(a) The government is not offering financial compensation to victims of alleged faulty breast implants.
(b) Results from this study will be released as soon as possible following the analysis of the data.
(c) The study in question was very large and complicated, involving many different organizations. It took approximately four years to reach the stage where the provinces, Ontario and Quebec, had collected the data and assembled the cohort required. This data was submitted to Statistics Canada for approval of the cohort/mortality/cancer incidence linkage process. In August 2002, Statistics Canada released the linked data to Ontario and Quebec so that the cancer staging information could be added to the linked records.
The analysis team, involving representatives from Ontario, Quebec and Health Canada, met on February 17, 2003. An analysis plan was drawn up and agreed to by all parties. A report will be prepared for public release following the completion of the data analysis.
(d) Health Canada is assessing the feasibility of a national breast implant registry.
(e) Health care costs are tracked by the provincial ministries.
(g) Breast implants are medical devices and must meet the requirements of the Food and Drugs Act and the medical devices regulations before being offered for sale. Under this act and the regulations, the responsibility of selling safe and effective medical devices resides with the manufacturer. Breast implants have been placed in the highest risk class of medical devices. These devices undergo the highest degree of premarket review prior to sale.
No medical device sold in Canada is without risk. The degree of remaining risk for any medical device must be balanced with potential benefit for the patient. The discussion of risk and benefit for any medical treatment is held between patients and their health care provider. The decision is made by the patient in consultation with her physician. Physicians are urged by their professional associations to obtain a signed informed consent before treatment.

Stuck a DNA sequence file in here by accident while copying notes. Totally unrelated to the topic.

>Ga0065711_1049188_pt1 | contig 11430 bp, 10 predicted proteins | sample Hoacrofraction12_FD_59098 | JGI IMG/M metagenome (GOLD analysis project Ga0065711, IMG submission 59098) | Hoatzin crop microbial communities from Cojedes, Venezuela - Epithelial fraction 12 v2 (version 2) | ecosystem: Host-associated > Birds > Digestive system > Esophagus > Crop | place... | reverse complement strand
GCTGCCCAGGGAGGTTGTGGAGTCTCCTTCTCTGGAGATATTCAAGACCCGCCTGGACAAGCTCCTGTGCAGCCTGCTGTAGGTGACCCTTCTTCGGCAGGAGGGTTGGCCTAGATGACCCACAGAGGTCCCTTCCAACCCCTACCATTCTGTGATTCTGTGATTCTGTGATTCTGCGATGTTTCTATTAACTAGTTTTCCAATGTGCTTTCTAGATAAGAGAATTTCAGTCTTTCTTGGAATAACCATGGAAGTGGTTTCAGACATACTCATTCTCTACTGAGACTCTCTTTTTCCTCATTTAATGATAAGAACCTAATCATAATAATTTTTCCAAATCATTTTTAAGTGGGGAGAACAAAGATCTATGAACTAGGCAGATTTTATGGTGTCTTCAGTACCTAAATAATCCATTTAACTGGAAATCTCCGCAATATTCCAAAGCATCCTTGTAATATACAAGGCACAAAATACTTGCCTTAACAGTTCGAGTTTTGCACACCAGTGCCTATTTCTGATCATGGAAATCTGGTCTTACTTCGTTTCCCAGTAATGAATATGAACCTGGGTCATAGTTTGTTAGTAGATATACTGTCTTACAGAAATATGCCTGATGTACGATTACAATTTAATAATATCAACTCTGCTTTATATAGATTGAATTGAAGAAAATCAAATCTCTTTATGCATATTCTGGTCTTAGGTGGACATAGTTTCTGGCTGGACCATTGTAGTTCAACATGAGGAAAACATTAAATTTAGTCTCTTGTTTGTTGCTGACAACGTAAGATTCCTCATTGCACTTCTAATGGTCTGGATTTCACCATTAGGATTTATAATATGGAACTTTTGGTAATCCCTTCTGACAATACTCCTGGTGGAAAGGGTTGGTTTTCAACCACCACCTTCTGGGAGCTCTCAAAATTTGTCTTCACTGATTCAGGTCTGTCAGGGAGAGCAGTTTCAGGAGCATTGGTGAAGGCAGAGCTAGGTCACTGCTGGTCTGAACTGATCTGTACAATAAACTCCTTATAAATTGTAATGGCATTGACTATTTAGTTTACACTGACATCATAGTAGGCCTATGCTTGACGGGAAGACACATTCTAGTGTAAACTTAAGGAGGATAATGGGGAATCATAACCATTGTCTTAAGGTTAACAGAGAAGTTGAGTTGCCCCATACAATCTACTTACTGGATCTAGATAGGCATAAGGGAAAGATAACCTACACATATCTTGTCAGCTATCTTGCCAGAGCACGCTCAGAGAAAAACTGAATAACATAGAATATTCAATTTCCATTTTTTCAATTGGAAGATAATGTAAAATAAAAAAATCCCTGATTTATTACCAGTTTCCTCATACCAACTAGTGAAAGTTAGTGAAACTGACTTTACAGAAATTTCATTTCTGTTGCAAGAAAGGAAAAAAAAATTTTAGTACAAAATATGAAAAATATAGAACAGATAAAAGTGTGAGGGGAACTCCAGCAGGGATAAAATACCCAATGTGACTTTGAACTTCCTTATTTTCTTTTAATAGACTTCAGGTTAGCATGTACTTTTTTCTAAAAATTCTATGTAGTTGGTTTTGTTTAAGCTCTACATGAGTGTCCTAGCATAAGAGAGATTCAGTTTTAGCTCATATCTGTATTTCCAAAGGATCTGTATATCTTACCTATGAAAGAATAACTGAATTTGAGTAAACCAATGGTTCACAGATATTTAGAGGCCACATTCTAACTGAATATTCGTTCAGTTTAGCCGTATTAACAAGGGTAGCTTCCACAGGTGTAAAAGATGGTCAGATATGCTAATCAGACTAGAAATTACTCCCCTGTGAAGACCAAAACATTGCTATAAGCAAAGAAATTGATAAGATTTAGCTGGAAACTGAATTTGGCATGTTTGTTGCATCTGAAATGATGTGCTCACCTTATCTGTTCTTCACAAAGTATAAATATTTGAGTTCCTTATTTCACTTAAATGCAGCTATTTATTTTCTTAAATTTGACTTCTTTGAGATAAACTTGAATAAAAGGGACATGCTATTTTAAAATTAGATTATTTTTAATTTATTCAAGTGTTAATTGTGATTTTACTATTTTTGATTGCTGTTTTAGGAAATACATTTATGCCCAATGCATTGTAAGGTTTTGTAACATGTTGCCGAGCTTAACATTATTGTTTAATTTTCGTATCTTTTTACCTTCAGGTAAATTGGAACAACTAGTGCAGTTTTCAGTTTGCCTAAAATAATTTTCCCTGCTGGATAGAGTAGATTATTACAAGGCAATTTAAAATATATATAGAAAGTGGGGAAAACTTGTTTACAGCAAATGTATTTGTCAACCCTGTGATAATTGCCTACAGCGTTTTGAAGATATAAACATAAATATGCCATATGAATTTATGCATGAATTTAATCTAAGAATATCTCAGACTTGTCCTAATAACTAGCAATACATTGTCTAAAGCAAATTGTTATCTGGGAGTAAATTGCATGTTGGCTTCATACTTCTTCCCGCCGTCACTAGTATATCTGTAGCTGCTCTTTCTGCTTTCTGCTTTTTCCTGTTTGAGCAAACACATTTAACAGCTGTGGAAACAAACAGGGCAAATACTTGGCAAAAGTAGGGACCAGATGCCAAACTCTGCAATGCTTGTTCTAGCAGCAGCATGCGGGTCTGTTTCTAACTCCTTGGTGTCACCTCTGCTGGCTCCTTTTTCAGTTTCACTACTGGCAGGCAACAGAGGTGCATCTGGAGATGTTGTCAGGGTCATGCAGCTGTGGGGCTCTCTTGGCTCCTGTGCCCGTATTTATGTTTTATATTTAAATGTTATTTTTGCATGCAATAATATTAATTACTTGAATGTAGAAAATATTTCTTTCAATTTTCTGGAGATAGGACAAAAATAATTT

(h) The sale of a medical device under part 2 of the regulations, i.e. special access, requires health care professionals to sign a declaration that they have provided the patient with details of the risks and potential benefits of the device. Physicians must also inform patients that the device is being obtained under the special access program.
For each patient receiving a saline or silicone gel-filled breast implant or tissue expander through the special access program, Health Canada has a signed attestation from surgeons involved, as required by section 71(1) of the Medical Devices Regulations, that they have informed the patient of the risks and benefits associated with the device to be used.
Health Canada has requested, obtained and reviewed basic safety data from manufacturers whose breast implants are requested by health care professionals through the special access program.
(i) The department has investigated the potential risks brought to its attention, requesting and evaluating additional information regarding breast implants from their manufacturers. Independent studies and research were conducted into these potential risks and several internal and external advisory committees were struck to investigate the concerns.
A voluntary moratorium on the sale of silicone gel-filled breast implants was put in place in 1992. In 1993 the then Minister of Health announced that these devices could not be sold in Canada until manufacturers were able to address the outstanding safety and effectiveness concerns.
Health Canada has increased the amount of information provided by the manufacturers, through their product monographs, to women considering breast surgery. Additional information has also been provided to Canadian women via the “It’s Your Health” publications discussing breast implants and medical devices in general.